Nursing educator Patricia Benner, working from models developed by applied mathematician Stuart E. Dreyfus and philosopher Hubert Dreyfus, outlines the arch of professional development in nurses as well as pertinent pedagogical approaches based on one’s level of professional development. Her model can then be generalized to other professions, as it has been for clergy professional development by Bonnie Miller-McLemore and Christian Scharen. The following outline and quotes are taken from Benner’s article “From Novice to Expert.” These steps reflect the dynamic interplay between critical thinking and professional practice characteristic of responsible professional education.

Novice: Students with no professional experience

Advanced Beginner: Students with limited on-the-job training who can note “recurrent meaningful situational components, called aspects,” but cannot prioritize between them (p. 403).

Competent: An experienced professional (2-3 years) who can begin to understand actions in terms of long-range goals. The “plan dictates which attributes…are to be considered most important” (p. 404).

Proficient: “The proficient performer perceives situations as wholes, rather than in terms of aspects…Experience teaches the proficient nurse what typical events to expect in a given situation and how to modify plans in response to these events” (p. 405).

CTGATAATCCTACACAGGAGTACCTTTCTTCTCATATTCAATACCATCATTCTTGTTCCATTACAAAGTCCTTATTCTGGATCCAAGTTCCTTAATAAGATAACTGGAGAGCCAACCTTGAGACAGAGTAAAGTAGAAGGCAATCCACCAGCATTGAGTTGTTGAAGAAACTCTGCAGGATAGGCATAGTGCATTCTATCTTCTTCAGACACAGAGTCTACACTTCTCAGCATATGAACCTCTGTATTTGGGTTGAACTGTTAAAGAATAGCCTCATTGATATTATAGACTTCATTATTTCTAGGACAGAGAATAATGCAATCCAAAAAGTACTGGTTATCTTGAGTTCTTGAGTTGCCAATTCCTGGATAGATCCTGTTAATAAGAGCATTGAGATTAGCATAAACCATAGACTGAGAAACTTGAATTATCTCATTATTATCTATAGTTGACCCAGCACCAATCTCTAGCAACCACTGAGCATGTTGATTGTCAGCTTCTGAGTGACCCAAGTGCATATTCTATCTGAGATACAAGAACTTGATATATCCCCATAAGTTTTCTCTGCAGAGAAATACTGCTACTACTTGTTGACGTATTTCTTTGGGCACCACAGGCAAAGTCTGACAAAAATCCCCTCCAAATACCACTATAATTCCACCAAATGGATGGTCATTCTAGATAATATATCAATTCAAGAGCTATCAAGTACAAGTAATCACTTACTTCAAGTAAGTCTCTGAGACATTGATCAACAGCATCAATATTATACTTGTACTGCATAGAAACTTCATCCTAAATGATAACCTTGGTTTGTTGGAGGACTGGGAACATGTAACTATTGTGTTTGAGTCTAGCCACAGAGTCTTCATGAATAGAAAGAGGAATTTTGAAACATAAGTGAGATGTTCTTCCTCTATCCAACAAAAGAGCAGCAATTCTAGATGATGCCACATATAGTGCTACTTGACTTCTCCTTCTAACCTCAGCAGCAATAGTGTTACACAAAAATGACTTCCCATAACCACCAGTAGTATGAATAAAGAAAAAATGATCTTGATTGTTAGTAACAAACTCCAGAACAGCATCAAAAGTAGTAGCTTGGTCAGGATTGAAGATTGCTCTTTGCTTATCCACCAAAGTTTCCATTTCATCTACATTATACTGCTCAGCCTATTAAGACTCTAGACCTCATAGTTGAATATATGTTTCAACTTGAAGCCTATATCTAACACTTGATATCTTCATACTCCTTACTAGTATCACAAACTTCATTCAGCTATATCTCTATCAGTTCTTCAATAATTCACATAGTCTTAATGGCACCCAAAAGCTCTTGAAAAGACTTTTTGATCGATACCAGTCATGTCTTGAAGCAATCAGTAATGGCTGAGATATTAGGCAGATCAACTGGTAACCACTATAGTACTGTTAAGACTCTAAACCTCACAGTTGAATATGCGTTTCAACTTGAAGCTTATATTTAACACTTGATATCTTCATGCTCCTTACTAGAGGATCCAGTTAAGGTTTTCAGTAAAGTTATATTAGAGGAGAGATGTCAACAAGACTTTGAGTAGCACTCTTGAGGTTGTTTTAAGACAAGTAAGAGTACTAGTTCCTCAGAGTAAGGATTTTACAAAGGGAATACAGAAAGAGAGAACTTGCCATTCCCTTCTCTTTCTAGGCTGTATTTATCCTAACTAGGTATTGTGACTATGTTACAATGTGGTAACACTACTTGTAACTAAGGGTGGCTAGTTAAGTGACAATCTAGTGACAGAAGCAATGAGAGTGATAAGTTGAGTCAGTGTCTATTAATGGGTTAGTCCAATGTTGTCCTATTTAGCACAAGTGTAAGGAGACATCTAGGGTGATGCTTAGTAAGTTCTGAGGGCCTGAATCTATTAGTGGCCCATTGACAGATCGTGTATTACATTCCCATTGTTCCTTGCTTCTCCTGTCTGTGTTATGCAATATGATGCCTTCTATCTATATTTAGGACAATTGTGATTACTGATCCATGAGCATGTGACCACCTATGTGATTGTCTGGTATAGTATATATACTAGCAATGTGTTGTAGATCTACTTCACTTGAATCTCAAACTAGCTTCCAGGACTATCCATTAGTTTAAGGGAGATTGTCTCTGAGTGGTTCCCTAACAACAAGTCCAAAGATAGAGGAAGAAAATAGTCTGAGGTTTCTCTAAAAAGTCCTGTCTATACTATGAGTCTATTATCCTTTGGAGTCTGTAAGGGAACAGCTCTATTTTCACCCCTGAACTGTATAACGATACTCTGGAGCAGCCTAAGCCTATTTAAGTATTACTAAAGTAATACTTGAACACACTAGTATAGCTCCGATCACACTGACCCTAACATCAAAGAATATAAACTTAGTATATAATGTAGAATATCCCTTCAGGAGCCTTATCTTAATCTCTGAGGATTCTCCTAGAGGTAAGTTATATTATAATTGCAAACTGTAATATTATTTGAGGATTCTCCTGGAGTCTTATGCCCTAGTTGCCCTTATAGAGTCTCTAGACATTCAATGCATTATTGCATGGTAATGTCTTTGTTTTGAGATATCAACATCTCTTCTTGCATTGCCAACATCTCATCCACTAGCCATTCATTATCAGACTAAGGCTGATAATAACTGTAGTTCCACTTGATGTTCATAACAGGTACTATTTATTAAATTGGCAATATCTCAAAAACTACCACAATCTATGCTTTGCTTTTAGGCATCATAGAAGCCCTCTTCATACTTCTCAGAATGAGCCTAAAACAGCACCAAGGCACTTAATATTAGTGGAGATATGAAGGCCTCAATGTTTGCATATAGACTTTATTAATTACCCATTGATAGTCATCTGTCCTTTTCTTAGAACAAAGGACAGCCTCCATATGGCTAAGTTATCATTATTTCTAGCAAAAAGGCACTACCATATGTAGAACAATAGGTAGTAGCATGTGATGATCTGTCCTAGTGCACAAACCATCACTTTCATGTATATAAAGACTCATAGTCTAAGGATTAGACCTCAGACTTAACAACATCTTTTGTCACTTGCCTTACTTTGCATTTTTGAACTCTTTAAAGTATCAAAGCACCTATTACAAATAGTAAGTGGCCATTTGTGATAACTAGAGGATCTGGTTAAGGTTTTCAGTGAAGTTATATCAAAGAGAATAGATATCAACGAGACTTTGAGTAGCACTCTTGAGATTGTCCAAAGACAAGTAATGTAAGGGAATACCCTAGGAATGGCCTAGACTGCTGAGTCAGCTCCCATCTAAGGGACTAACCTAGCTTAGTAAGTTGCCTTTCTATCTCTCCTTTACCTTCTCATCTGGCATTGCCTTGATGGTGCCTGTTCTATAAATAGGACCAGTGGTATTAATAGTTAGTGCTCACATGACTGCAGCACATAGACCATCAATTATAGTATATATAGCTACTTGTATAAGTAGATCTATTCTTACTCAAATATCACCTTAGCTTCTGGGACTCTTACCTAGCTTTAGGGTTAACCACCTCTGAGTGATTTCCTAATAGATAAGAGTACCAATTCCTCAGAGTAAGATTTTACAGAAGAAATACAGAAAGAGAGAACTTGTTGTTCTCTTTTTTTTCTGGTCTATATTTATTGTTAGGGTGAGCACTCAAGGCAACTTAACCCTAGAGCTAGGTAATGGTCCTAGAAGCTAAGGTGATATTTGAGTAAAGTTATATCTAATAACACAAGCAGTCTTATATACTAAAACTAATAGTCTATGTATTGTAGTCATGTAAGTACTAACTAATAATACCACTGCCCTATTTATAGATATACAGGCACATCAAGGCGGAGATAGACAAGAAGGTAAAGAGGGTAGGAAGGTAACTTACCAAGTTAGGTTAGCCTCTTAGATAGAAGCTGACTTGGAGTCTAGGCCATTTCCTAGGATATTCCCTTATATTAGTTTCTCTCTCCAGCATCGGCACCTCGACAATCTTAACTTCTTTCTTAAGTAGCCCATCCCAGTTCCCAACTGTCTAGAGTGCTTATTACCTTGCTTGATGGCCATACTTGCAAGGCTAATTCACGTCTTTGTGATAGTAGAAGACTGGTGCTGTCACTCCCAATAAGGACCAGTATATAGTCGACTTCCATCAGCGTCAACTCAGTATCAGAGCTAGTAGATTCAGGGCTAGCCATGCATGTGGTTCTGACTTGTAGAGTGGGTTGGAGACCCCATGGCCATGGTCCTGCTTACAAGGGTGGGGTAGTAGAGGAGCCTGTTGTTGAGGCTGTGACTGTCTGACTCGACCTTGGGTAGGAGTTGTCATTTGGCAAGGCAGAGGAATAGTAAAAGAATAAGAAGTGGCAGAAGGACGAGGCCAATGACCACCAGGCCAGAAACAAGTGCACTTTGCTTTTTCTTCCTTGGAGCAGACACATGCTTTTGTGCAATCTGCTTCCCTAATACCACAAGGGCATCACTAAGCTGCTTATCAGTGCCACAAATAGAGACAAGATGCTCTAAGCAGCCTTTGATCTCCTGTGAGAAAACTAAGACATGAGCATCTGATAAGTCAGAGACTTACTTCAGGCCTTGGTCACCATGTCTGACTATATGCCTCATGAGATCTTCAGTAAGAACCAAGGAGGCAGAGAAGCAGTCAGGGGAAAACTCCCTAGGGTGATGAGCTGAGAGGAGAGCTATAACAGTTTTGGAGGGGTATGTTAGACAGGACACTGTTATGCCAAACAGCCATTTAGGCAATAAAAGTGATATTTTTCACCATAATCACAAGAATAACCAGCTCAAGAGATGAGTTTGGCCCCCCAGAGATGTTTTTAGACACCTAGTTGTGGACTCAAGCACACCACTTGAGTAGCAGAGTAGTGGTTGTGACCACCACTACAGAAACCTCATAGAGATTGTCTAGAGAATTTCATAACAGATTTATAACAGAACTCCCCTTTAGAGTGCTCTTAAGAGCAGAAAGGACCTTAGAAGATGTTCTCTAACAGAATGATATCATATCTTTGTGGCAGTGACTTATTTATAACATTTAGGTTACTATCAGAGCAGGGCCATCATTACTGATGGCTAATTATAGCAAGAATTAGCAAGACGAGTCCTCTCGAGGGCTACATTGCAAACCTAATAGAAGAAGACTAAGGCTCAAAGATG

Expert: “has an intuitive grasp of the situation and zeros in on the accurate region of the problem without wasteful consideration of a large range of unfruitful possible problem situations” (p. 405).

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Pedagogical Needs and Limitations

Novice professional students, due to their limited experience, must use context-free rules to guide their work. However, according to Benner, “Following rules legislates against successful task performance because no rule can tell a novice which tasks are most relevant in a real situation” (p. 403).

Advanced beginners need help in setting priorities since they operate on general guidelines and are only beginning to perceive recurrent meaningful patterns in their clinical practice” (p. 404). Limited prior experience means advanced beginners tend to treat all aspects as equally important.